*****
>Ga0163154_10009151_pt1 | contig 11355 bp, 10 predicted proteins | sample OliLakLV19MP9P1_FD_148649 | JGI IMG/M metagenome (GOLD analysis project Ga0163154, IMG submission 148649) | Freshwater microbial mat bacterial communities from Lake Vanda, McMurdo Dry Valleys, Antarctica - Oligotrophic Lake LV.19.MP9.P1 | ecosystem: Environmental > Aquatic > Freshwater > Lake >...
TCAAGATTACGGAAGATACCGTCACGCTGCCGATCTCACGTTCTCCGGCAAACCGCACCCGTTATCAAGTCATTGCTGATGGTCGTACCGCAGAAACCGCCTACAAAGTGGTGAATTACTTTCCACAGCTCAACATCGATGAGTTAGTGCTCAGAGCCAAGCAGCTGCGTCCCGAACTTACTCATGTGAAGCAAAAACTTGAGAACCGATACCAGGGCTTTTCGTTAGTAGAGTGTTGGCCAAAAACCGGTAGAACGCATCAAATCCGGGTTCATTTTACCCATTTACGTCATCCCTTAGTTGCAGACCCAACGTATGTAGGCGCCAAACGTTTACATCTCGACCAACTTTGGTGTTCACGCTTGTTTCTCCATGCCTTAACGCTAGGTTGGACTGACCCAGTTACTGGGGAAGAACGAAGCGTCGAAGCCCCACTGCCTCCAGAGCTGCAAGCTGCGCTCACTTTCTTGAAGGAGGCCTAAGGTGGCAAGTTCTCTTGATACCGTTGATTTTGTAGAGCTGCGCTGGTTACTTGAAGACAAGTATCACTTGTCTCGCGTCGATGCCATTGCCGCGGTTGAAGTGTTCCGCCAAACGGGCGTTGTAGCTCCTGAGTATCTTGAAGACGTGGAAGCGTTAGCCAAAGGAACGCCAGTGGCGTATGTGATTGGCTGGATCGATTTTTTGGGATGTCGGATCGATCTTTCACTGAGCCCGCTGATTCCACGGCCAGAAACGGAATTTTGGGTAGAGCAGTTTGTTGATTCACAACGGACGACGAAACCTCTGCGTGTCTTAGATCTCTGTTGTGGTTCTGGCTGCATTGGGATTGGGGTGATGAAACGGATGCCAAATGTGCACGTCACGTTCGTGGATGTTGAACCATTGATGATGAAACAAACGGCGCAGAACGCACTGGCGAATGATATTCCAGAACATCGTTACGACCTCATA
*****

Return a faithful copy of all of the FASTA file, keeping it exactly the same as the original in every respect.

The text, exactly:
>Ga0163154_10009151_pt1 | contig 11355 bp, 10 predicted proteins | sample OliLakLV19MP9P1_FD_148649 | JGI IMG/M metagenome (GOLD analysis project Ga0163154, IMG submission 148649) | Freshwater microbial mat bacterial communities from Lake Vanda, McMurdo Dry Valleys, Antarctica - Oligotrophic Lake LV.19.MP9.P1 | ecosystem: Environmental > Aquatic > Freshwater > Lake >...
TCAAGATTACGGAAGATACCGTCACGCTGCCGATCTCACGTTCTCCGGCAAACCGCACCCGTTATCAAGTCATTGCTGATGGTCGTACCGCAGAAACCGCCTACAAAGTGGTGAATTACTTTCCACAGCTCAACATCGATGAGTTAGTGCTCAGAGCCAAGCAGCTGCGTCCCGAACTTACTCATGTGAAGCAAAAACTTGAGAACCGATACCAGGGCTTTTCGTTAGTAGAGTGTTGGCCAAAAACCGGTAGAACGCATCAAATCCGGGTTCATTTTACCCATTTACGTCATCCCTTAGTTGCAGACCCAACGTATGTAGGCGCCAAACGTTTACATCTCGACCAACTTTGGTGTTCACGCTTGTTTCTCCATGCCTTAACGCTAGGTTGGACTGACCCAGTTACTGGGGAAGAACGAAGCGTCGAAGCCCCACTGCCTCCAGAGCTGCAAGCTGCGCTCACTTTCTTGAAGGAGGCCTAAGGTGGCAAGTTCTCTTGATACCGTTGATTTTGTAGAGCTGCGCTGGTTACTTGAAGACAAGTATCACTTGTCTCGCGTCGATGCCATTGCCGCGGTTGAAGTGTTCCGCCAAACGGGCGTTGTAGCTCCTGAGTATCTTGAAGACGTGGAAGCGTTAGCCAAAGGAACGCCAGTGGCGTATGTGATTGGCTGGATCGATTTTTTGGGATGTCGGATCGATCTTTCACTGAGCCCGCTGATTCCACGGCCAGAAACGGAATTTTGGGTAGAGCAGTTTGTTGATTCACAACGGACGACGAAACCTCTGCGTGTCTTAGATCTCTGTTGTGGTTCTGGCTGCATTGGGATTGGGGTGATGAAACGGATGCCAAATGTGCACGTCACGTTCGTGGATGTTGAACCATTGATGATGAAACAAACGGCGCAGAACGCACTGGCGAATGATATTCCAGAACATCGTTACGACCTCATA